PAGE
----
Watching your kid sled takes a year off my life

It's snowing right now in New York City, where I live, and I am thankful my children are already at school and that today won't be a snow day. Because snow days are sledding days and I still haven't recovered from the last one. We arrived at our local sledding hill a couple days ago to find a blond grade-schooler already splayed out at the base of the ramp, eyes closed, as strangers tried to elicit the child's name so they could run up the hill to find his mother. He'd flown down the slope, over the small concrete wall at the base, smacking a park bench on the other side. Fortunately, he landed on his back not his head; after 10 terrifying minutes, he walked away from the scene unaided.

But my heart skipped more than a few beats. And I found myself, as I do every time, positioning myself at the bottom of the hill and, like Lucy in the chocolate factory, racing to catch toddlers, grade-schoolers, even the odd grownup as they flew toward the wall. These days it isn't my own kids I'm worried about. My youngest is 10, and for his entire life he's worn a helmet while sledding. He's always the only one in a helmet on our hill. He also knows not to sled head first (you'd be amazed how many children do this).

My heart pounds as I work the hill. Preschoolers, I can simply catch if necessary. But a bigger kid barreling toward my kneecaps is frightening sight. To those kids I yell, "Roll off!" or "Dig in your heels!" or, my particular favorite, "Brake with your feet, not your face!" I'm friendly about it, but it's no laughing matter. In one 2011 study, 30 percent of children hospitalized after a sledding injury suffered significant head injuries, most often because their sled hit a tree. And my area has already seen one heartbreaking sledding-related death this season after a teenager on a snow tube struck a light pole. Over the decade between 1997 and 2007 there were more than 229,000 sledding injuries that required treatment by an emergency department according to the Center for Injury Research and Policy at Nationwide Children's Hospital in Columbus, Ohio. That's an average of 20,000 per year.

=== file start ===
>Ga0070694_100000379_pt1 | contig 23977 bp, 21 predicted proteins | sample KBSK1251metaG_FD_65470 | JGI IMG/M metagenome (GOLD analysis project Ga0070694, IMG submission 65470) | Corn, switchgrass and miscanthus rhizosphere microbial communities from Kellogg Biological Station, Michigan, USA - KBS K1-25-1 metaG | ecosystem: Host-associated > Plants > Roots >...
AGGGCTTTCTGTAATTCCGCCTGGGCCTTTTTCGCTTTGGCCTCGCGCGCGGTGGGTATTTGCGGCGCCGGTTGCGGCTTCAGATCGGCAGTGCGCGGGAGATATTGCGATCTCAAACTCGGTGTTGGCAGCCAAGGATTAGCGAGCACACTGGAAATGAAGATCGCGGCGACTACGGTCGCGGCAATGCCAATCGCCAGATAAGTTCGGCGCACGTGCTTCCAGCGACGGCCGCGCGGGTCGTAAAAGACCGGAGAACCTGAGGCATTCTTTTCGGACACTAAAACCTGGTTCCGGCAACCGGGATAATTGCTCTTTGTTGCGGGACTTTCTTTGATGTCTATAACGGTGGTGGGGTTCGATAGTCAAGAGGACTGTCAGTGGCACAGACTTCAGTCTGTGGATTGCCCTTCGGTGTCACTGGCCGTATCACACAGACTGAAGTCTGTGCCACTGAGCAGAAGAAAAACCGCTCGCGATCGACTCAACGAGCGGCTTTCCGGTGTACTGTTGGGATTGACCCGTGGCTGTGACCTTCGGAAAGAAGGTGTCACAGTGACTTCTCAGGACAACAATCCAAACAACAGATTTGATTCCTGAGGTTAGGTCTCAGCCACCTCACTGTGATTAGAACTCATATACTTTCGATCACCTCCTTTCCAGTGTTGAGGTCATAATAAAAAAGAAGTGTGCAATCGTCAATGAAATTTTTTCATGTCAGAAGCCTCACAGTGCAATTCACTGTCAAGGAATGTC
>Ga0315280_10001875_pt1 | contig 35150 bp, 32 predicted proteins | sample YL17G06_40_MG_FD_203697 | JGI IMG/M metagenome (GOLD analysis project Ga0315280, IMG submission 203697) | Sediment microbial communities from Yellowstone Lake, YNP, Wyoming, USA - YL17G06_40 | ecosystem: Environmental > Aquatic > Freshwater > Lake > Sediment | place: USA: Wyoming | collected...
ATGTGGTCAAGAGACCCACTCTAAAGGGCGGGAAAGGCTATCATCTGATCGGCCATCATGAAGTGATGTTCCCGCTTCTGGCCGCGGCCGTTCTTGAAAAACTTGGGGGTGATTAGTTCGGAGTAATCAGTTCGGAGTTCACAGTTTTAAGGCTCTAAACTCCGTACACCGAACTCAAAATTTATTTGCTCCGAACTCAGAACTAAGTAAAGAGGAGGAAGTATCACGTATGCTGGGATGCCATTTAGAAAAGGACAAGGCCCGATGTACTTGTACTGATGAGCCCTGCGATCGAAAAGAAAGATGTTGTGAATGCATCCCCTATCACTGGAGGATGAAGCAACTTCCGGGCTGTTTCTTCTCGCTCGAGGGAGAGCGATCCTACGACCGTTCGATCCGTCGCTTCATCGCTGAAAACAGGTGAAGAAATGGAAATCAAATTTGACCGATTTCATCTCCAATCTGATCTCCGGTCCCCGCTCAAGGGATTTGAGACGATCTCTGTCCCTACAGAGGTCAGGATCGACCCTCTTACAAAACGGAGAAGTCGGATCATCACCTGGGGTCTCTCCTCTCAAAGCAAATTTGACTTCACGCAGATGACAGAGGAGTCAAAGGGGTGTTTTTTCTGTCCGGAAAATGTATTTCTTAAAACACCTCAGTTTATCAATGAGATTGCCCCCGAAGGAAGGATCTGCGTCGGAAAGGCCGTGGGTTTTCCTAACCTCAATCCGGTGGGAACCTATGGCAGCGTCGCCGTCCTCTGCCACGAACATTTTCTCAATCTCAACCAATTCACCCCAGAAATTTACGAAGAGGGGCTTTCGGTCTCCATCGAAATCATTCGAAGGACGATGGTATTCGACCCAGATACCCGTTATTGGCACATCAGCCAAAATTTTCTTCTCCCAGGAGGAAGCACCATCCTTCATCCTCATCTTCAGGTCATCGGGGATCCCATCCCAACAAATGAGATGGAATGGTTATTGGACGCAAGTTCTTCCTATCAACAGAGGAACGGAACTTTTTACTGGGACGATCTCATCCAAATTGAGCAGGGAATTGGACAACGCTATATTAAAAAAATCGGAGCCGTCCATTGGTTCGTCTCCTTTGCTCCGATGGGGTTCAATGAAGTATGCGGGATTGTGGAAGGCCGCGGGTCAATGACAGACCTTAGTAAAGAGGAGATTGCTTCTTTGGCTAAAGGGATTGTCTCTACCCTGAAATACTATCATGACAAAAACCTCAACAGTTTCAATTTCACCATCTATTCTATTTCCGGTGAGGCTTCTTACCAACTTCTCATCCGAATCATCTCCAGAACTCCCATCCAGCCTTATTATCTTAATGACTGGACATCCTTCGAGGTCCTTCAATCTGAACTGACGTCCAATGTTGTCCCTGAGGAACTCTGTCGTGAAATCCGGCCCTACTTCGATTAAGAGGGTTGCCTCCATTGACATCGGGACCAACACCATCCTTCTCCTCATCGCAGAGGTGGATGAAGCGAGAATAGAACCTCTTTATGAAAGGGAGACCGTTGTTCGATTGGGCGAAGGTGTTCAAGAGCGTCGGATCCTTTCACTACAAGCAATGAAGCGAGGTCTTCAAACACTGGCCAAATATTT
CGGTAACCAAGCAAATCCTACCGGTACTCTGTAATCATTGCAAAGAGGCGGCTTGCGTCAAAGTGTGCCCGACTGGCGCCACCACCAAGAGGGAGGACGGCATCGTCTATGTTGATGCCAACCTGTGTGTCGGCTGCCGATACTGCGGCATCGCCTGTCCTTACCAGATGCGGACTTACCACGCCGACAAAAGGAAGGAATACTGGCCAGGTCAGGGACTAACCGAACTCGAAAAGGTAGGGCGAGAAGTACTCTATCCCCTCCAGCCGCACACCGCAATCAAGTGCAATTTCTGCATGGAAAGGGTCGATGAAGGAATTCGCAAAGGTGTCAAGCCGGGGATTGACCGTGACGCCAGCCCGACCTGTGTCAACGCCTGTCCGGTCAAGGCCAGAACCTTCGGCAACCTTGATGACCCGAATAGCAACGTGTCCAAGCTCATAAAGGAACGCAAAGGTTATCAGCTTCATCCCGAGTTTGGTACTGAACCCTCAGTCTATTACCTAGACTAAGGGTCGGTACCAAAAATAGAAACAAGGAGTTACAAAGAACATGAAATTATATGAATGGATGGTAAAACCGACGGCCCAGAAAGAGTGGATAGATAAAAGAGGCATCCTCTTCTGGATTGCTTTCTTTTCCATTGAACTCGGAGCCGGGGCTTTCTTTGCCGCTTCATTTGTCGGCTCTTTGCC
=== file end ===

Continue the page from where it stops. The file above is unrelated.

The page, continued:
The city government places bales of hay at the bottom of our hill, although never enough to cover the entire wall. At best, you have something to steer toward if you're a)old enough to understand that concept, and b)in possession of a sled that can actually be steered. I'm glad the city has taken this approach instead of the strategy employed by the city council in Dubuque, Iowa: a sledding ban at all but a couple local hills. I'm not out to ruin all the fun. But no amount of hay can replace the attention of a responsible grownup. So join me on the hill, won't you? And repeat after me: Brake with your feet, not your face.

Dana Points is a mom of two and the editor in chief of Parents and American Baby. She is also a member of the board of Safe Kids Worldwide.

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